Part of the fun of listening to Mom tell this story was her reaction to it.  Even though she had told it often, she would always get so tickled at the end that it was hard to understand what she was saying.  I hope my readers enjoy the story even without Mom’s hand motions and voice inflections that always made it so much fun to hear.

As I was searching old columns, I ran across a recipe I used several years ago that looked to be well worth repeating.  Since I wasn’t too chicken to tell the hat parade story, I decided to stick with a chicken theme.


Raspberry-Balsamic Chicken

1 teaspoon olive or canola oil

1/2 cup chopped sweet onion

1-1/2 teaspoon minced fresh or 1/2 teaspoon dried thyme

1/2 teaspoon salt, divided

4 (4-ounce) boneless, skinless chicken breasts

1/3 cup seedless raspberry preserves

2 tablespoons balsamic vinegar

1/4 teaspoon black pepper

Heat oil in a large nonstick skillet over medium-high heat until hot.  Add onion; sauté for 5 minutes.  Sprinkle thyme and 1/4 teaspoon salt over chicken.  Add chicken to pan; sauté 6 minutes on each side or until done.  Remove chicken from pan; keep warm.

Reduce heat to medium.  Add 1/4 teaspoon salt, preserves, vinegar, and pepper to pan, stirring constantly until preserves melt.  Spoon sauce over chicken and serve immediately.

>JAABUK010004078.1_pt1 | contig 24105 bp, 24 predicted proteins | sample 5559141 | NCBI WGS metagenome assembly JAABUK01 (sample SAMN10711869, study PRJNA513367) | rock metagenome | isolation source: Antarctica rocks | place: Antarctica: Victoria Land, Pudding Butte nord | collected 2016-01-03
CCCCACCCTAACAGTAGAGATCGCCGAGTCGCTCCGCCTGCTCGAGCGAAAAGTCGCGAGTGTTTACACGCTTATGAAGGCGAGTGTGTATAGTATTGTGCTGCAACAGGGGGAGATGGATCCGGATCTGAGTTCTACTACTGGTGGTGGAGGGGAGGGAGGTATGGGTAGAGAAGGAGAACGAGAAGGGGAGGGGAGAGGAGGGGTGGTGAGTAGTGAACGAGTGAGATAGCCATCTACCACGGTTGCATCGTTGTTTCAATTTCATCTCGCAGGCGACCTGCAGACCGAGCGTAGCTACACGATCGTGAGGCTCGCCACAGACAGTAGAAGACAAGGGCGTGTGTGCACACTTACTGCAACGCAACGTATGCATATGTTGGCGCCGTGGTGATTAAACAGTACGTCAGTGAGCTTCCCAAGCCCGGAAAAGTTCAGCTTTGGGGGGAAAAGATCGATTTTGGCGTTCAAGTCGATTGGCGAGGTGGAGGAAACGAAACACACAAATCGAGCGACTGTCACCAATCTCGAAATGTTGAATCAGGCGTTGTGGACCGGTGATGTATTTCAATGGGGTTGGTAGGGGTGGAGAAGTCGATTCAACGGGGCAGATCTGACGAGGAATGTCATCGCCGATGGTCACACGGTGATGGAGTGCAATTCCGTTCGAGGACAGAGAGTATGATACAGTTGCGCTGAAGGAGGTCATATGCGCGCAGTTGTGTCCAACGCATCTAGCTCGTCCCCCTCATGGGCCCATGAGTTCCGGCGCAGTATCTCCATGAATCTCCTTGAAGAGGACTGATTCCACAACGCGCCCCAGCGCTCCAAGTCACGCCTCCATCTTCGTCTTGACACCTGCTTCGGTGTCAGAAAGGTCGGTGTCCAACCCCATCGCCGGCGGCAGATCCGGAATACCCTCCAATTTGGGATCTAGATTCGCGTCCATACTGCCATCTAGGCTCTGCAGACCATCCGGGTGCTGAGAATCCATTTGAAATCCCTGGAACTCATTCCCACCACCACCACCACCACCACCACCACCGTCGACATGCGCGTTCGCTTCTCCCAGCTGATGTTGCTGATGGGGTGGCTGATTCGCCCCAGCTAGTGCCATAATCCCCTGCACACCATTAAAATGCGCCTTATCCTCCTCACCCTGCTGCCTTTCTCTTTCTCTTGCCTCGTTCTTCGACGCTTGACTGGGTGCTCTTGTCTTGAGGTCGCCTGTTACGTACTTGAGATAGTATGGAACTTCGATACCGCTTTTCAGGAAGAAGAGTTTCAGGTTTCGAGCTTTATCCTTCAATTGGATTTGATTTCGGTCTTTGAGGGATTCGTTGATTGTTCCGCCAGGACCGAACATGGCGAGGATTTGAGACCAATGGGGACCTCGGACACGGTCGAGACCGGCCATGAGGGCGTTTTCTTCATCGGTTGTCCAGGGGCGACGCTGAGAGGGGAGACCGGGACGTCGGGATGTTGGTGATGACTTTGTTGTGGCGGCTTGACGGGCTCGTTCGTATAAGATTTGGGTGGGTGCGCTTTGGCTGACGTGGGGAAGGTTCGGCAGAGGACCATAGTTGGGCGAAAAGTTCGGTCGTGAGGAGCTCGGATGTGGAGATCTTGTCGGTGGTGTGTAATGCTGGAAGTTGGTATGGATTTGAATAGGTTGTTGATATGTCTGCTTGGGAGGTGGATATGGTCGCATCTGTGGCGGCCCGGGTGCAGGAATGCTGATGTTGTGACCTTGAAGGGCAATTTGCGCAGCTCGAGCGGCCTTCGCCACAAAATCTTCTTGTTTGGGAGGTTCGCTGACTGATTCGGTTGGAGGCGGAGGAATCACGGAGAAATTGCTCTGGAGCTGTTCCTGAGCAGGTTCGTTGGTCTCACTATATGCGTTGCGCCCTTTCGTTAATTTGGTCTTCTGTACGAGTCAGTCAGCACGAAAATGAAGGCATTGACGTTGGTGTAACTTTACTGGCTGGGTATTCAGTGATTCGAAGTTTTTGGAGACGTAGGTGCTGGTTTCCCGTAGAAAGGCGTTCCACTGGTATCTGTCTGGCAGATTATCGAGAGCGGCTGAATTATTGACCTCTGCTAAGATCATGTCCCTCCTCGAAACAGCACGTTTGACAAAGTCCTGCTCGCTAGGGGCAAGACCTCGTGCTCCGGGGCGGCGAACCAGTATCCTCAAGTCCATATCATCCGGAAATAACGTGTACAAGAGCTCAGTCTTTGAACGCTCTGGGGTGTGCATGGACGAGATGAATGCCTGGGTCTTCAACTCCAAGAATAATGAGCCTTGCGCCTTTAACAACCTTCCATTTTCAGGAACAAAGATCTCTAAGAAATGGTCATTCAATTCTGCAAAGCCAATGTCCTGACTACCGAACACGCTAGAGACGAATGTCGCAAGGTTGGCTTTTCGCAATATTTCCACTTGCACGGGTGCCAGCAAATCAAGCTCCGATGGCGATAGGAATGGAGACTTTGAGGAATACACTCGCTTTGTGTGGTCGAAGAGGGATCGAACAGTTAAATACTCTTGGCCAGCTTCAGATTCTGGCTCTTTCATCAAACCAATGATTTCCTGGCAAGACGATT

Yield: 4 servings.


Maple Dijon Chicken

4 boneless skinless chicken breast halves

1 tablespoon olive oil

5 or 6 green onions, chopped

2 garlic cloves, minced

1 cup chicken broth

1/3 cup maple syrup

1 tablespoon Dijon mustard

In a large skillet, cook chicken in hot oil for 12 minutes or until browned and juices run clear.  Remove chicken and keep warm.  Add onions and garlic and cook until tender.  Add broth, syrup, and mustard.  Bring to a boil.  Cook over low heat for about 10 minutes or until sauce is slightly thickened and reduced to about 1 cup.  Serve over chicken.  Yield: 4 servings.


Marmalade Chicken for Two

1/2 cup chicken broth
1 tablespoon red-wine vinegar
1 tablespoon orange marmalade
1/2 teaspoon Dijon mustard
1/2 teaspoon cornstarch
2 boneless, skinless chicken breasts, flattened to even thickness
1/4 teaspoon salt
1/8 teaspoon freshly ground pepper
1 tablespoon olive oil, divided
1 small sweet onion, minced
1/2 teaspoon freshly grated orange zest

In a medium bowl, whisk together first five ingredients.
Sprinkle chicken with salt and pepper. Heat 2 teaspoons oil in a large skillet over medium-high heat. Add chicken; cook until golden, about 2 minutes per side. Transfer to plate; cover with foil to keep warm.
Add remaining oil and onion to pan; cook, stirring often, until beginning to brown, about 30 seconds. Whisk broth mixture; add it to pan. Bring to a simmer, scraping up any browned bits. Reduce heat to maintain a simmer; cook until sauce is slightly reduced and thickened, 30 seconds to 2 minutes. Add chicken; return to a simmer. Cook, turning once, until the chicken is heated through.  Remove from heat and stir in orange zest.